Dec 20, 2010

Groupon envy turns minds mushy

Advertisers love stories that conflate what they do with journalism, and the Atlantic's Elizabeth Weingarten delivers in her column about the Groupon academy - where writers learn to produce compelling ad copy and then tell themselves they're doing "hybrid journalism-advertising". From the story:
"Groupon really functions like a newspaper," said [Groupon Editor Eddie] Schmid, who worked briefly at the Chicago Sun-Times. "And that's really invigorating. There are dedicated stages, and teams that are really focused on making sure things are factually accurate, transparent, and funny."

But unlike most newspapers, Groupon is expanding rapidly. This year, the site expects to bring in more than $500 million in revenue. It might be the fastest growing company in the history of the Web, sending a clear sign that there's a market for creative writers -- and the type of hybrid journalism-advertising prose Groupon has perfected.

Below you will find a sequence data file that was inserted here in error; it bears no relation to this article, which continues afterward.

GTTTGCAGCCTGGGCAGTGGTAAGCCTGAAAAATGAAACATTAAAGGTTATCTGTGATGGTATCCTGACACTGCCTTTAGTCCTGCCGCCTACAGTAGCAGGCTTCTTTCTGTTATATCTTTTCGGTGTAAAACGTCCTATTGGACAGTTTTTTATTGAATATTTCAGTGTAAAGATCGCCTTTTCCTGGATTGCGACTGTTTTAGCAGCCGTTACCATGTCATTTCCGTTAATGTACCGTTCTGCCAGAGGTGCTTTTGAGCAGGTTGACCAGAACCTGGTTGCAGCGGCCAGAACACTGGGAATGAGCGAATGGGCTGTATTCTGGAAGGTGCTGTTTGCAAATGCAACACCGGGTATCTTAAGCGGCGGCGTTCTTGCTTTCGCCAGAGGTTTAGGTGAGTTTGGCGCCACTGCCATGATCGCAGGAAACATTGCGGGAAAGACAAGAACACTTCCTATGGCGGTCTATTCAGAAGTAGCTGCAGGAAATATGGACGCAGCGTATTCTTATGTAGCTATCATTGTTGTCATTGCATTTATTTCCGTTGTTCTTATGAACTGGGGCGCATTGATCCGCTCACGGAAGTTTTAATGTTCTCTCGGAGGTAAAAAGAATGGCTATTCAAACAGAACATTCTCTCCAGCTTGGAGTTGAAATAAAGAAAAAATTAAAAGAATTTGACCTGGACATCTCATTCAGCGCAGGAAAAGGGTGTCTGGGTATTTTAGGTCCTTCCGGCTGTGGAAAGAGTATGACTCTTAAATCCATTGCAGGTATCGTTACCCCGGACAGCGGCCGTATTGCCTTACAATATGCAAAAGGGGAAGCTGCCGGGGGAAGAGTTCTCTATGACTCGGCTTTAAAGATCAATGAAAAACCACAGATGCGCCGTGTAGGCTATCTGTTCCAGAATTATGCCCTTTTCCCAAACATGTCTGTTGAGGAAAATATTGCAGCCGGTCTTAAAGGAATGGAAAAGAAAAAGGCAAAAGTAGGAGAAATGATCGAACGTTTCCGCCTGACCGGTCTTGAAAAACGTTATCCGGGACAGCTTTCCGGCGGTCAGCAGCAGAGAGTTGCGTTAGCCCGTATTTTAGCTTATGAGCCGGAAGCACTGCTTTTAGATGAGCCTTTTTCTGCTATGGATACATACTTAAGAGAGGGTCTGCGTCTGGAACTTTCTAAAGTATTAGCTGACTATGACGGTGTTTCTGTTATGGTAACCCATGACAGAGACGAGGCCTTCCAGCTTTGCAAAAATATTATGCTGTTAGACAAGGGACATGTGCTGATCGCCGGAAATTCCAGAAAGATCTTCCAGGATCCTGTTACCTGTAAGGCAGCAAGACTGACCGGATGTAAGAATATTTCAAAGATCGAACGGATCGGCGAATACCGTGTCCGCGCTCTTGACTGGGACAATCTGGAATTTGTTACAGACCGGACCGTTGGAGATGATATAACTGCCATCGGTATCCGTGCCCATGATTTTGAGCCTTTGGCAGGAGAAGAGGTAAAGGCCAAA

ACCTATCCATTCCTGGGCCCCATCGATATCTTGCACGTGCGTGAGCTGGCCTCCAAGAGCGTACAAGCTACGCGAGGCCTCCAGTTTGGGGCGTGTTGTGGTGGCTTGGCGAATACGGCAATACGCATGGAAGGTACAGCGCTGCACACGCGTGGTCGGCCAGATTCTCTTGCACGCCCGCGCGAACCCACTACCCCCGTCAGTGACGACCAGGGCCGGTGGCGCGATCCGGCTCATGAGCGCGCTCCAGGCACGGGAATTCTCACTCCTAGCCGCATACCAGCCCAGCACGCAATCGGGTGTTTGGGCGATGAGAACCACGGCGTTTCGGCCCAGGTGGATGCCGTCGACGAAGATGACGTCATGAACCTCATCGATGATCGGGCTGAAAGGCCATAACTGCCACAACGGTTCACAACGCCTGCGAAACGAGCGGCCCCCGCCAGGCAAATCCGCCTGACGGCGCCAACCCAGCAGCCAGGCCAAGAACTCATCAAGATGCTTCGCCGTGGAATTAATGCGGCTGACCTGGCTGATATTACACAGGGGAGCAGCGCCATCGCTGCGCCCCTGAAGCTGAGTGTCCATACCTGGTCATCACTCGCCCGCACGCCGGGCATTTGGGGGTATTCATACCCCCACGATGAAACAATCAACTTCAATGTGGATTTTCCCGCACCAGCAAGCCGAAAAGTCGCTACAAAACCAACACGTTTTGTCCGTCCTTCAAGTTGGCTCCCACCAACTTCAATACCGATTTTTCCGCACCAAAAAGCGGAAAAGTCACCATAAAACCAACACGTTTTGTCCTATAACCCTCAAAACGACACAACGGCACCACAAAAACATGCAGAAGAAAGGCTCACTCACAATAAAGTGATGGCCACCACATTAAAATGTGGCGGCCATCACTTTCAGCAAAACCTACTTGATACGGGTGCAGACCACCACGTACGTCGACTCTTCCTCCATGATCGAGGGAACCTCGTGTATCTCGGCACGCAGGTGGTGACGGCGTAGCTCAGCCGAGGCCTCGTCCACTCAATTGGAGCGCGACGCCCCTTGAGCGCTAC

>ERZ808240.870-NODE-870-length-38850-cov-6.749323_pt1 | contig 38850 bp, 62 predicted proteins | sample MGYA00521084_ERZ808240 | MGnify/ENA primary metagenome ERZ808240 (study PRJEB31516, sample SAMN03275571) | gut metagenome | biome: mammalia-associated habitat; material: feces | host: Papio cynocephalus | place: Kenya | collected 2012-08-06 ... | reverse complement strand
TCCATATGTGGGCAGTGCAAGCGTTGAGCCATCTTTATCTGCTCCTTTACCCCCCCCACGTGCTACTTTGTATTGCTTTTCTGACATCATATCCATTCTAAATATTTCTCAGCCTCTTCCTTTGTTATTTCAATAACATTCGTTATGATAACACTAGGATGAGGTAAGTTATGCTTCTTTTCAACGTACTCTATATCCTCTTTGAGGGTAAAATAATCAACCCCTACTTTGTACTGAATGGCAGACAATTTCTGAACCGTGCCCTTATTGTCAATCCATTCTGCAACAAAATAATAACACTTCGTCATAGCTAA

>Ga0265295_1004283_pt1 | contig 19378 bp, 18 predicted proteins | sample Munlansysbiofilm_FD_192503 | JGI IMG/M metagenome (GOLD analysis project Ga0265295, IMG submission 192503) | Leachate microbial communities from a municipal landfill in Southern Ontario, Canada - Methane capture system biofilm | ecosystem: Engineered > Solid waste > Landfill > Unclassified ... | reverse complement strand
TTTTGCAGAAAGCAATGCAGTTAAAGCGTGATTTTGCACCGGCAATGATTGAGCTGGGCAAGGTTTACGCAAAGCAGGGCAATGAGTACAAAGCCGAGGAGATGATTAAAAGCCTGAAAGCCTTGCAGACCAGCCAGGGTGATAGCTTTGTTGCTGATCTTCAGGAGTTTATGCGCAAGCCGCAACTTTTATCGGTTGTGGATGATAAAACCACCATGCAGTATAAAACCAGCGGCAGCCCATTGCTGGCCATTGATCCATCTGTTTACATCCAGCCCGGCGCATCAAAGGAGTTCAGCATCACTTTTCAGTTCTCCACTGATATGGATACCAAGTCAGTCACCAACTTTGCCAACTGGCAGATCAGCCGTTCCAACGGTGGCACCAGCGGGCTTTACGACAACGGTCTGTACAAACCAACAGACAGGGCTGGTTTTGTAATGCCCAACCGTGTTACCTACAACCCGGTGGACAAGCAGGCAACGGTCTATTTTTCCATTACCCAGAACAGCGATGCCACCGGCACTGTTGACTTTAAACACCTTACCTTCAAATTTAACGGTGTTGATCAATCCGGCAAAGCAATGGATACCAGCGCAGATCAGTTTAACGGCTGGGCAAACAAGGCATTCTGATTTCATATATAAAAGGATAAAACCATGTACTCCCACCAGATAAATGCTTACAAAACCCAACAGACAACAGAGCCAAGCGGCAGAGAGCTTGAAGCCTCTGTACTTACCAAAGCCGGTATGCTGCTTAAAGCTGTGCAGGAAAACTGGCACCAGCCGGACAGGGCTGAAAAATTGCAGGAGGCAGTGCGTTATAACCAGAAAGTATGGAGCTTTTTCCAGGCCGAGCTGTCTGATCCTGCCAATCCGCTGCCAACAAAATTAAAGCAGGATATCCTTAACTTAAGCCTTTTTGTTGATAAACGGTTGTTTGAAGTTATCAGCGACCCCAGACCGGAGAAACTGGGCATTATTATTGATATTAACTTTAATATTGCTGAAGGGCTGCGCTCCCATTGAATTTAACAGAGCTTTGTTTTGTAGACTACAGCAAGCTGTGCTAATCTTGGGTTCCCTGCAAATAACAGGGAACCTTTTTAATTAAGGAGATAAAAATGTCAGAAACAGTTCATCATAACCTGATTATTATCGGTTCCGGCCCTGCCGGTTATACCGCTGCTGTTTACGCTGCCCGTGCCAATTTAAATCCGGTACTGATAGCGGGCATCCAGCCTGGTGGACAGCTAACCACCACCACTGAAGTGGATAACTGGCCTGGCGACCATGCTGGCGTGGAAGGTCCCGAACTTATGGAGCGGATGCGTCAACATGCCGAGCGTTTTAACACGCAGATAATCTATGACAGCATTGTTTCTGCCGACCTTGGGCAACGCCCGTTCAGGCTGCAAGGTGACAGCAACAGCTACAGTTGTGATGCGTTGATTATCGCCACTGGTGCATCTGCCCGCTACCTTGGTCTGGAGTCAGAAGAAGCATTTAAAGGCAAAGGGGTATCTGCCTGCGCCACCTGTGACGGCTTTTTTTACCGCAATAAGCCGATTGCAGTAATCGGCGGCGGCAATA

First off, newspapers could stand to learn how to be more funny and transparent (and, in some cases, accurate).

That said, just because the two enterprises use the written word as their means of communication and try to be accurate does not mean they have a hybrid relationship. Police reports also use written words and try to be accurate, but that doesn't make what I do hybrid journalism-law enforcement work.

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